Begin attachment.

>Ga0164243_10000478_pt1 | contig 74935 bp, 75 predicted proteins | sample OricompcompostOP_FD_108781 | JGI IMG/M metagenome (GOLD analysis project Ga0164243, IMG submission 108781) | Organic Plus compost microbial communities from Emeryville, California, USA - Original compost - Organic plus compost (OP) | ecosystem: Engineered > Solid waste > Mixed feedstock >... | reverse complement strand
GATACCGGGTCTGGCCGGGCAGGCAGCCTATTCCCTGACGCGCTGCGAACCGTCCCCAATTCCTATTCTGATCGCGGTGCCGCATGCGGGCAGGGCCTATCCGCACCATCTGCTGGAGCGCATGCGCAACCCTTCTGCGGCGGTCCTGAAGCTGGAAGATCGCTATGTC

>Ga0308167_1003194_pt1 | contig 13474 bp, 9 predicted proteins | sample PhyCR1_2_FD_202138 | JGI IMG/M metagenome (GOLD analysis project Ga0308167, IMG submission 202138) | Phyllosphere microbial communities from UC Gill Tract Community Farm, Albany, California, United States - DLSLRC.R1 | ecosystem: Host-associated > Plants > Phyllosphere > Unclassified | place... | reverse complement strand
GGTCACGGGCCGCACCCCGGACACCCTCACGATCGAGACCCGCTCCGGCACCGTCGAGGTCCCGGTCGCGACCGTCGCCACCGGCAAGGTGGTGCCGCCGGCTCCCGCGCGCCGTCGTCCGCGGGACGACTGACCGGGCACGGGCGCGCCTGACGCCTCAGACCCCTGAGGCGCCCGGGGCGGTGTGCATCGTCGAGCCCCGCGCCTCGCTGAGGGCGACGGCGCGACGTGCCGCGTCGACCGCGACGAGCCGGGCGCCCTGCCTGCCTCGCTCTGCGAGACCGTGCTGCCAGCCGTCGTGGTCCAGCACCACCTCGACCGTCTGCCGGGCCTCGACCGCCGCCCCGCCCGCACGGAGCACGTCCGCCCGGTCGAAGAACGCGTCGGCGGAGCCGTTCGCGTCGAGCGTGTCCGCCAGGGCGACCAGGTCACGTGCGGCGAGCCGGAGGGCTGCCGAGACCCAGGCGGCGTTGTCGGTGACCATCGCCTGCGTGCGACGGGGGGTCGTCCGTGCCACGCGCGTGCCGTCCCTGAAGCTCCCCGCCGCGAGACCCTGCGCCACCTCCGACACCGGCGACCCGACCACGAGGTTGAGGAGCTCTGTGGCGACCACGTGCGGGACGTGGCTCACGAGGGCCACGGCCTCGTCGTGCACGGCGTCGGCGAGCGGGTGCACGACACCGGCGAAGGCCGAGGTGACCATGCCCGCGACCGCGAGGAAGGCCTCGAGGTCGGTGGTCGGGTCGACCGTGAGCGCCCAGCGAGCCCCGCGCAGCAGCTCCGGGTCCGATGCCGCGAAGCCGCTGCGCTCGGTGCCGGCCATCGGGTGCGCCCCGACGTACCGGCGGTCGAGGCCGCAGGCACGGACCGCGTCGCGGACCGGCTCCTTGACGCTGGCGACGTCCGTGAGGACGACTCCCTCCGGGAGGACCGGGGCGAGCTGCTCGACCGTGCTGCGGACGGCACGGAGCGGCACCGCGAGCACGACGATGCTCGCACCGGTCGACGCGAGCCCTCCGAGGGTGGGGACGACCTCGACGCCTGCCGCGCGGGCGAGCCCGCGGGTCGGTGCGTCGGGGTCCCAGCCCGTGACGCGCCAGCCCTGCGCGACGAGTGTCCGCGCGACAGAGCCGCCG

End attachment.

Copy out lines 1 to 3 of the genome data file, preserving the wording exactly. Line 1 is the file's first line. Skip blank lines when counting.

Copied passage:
>Ga0164243_10000478_pt1 | contig 74935 bp, 75 predicted proteins | sample OricompcompostOP_FD_108781 | JGI IMG/M metagenome (GOLD analysis project Ga0164243, IMG submission 108781) | Organic Plus compost microbial communities from Emeryville, California, USA - Original compost - Organic plus compost (OP) | ecosystem: Engineered > Solid waste > Mixed feedstock >... | reverse complement strand
GATACCGGGTCTGGCCGGGCAGGCAGCCTATTCCCTGACGCGCTGCGAACCGTCCCCAATTCCTATTCTGATCGCGGTGCCGCATGCGGGCAGGGCCTATCCGCACCATCTGCTGGAGCGCATGCGCAACCCTTCTGCGGCGGTCCTGAAGCTGGAAGATCGCTATGTC

>Ga0308167_1003194_pt1 | contig 13474 bp, 9 predicted proteins | sample PhyCR1_2_FD_202138 | JGI IMG/M metagenome (GOLD analysis project Ga0308167, IMG submission 202138) | Phyllosphere microbial communities from UC Gill Tract Community Farm, Albany, California, United States - DLSLRC.R1 | ecosystem: Host-associated > Plants > Phyllosphere > Unclassified | place... | reverse complement strand